Using skimpy base molding in a room looks inappropriate. How many developement houses use door trim as a base molding? Looks out of place. A proper proportioned base anchors a room. And it's installed on the floor.
Ron

bob22 02-11-2011 07:53 AM

In my basement, I purposely installed the baseboard about 3/8" off the floor in case of water intrusion (hasn't happened thankfully). Carpet install looks good with this spacing in my situation.

Termite 02-11-2011 10:26 AM

Ron it just goes to show that different people do things differently, and perhaps differently in different regions.

In the thousands of homes I've worked in over the years, the trim carpenter almost always installs the base a bit above the floor if the room is getting carpet. Makes sense. What's the point in paying for 3-1/2" base if you're setting it on the floor and losing a good inch or so to the part getting covered up by the full depth of the carpet. Then you've got what appears to be 2-1/2" base, which looks more like door casing, which you and I agree looks awful! At least by shimming it up about 3/8"-1/2" you get more reveal. Not to mention you don't have to worry about humps in the floor, etc.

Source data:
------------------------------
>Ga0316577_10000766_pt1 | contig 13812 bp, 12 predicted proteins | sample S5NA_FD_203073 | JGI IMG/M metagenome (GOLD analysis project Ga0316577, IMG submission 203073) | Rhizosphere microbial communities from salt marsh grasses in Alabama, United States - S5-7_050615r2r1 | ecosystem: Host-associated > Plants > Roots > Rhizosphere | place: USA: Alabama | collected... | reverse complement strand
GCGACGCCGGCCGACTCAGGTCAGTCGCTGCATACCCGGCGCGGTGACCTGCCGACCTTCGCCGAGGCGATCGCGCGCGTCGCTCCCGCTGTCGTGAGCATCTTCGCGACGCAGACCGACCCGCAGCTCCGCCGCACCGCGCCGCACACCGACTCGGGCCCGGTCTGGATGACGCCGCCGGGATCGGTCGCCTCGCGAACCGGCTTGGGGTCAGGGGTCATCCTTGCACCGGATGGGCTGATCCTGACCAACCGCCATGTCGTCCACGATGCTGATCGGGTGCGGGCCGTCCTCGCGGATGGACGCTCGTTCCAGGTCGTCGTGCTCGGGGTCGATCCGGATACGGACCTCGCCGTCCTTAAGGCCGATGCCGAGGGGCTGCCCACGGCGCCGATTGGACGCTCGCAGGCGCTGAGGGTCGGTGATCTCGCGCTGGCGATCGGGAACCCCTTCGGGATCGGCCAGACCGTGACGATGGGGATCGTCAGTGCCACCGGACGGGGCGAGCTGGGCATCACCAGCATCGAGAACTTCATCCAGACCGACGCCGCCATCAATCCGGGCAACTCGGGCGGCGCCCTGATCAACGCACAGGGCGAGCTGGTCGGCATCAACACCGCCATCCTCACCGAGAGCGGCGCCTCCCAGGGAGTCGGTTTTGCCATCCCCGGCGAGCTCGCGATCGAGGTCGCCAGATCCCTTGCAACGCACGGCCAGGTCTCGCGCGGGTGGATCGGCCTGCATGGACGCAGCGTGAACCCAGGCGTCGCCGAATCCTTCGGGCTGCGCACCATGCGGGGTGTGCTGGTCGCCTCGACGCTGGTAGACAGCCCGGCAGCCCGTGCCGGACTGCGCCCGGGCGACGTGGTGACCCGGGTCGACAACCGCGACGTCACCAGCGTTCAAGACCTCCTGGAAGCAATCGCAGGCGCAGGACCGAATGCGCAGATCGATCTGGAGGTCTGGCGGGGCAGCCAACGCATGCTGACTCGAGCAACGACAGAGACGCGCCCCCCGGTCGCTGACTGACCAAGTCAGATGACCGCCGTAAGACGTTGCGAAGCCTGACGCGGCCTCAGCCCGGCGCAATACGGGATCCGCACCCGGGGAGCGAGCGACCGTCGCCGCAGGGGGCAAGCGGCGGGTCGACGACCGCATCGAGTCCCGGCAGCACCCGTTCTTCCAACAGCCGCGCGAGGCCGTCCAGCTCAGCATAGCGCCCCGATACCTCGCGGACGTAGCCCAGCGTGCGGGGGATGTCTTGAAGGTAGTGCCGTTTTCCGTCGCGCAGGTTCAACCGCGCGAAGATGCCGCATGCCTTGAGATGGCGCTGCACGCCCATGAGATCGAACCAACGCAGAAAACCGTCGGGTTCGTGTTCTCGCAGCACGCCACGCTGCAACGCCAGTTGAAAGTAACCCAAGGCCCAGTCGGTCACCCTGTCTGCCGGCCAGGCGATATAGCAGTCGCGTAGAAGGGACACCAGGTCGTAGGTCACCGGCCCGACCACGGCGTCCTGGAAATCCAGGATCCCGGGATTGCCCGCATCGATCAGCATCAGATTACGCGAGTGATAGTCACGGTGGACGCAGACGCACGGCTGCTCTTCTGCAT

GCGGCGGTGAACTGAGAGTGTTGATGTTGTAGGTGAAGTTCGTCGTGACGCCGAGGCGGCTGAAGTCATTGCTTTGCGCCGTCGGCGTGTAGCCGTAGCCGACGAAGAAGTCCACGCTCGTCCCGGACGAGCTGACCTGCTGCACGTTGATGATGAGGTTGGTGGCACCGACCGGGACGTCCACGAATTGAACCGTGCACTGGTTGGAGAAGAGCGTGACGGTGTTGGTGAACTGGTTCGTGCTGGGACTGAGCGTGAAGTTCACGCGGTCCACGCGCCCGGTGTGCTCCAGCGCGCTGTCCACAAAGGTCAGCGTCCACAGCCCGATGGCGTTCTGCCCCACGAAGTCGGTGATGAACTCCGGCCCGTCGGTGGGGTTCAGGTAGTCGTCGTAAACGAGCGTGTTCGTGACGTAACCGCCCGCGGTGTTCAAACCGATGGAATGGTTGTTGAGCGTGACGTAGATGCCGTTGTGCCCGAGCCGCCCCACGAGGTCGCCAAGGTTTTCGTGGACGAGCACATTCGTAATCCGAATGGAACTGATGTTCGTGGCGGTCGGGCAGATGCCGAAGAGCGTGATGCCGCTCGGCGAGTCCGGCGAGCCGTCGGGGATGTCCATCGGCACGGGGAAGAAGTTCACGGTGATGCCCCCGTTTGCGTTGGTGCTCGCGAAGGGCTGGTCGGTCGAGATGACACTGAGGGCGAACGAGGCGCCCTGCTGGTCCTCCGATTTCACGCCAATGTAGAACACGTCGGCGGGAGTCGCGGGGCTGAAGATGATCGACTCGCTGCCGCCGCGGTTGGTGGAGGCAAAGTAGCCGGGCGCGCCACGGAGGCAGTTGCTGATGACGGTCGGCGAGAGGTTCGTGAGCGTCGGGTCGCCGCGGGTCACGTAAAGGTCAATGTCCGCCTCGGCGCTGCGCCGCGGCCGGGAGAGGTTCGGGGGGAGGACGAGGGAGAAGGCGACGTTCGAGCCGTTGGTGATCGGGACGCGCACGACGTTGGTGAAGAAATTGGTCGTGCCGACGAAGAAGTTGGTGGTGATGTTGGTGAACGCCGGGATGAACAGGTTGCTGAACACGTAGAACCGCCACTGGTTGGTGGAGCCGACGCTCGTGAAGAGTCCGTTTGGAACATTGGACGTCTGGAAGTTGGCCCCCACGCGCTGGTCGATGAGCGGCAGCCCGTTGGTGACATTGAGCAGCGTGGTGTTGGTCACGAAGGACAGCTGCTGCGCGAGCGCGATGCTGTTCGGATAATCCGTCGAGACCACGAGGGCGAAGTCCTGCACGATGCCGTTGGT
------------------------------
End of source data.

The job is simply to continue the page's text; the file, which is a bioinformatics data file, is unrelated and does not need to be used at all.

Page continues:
proremodel 02-11-2011 03:12 PM

I have done it either way... It all depends on the schedule you setup for the job to be done. If I am doing it were I am done weeks before the carpet is coming in then yes I set the trim and leave. IF it is a good customer and they ask for me to come back and install it I can do that too. Now On big construction tract homes the trim is always in first then the carpet comes in later. Carpet is normally the last thing to go in a house.

sausagefingers 02-11-2011 11:50 PM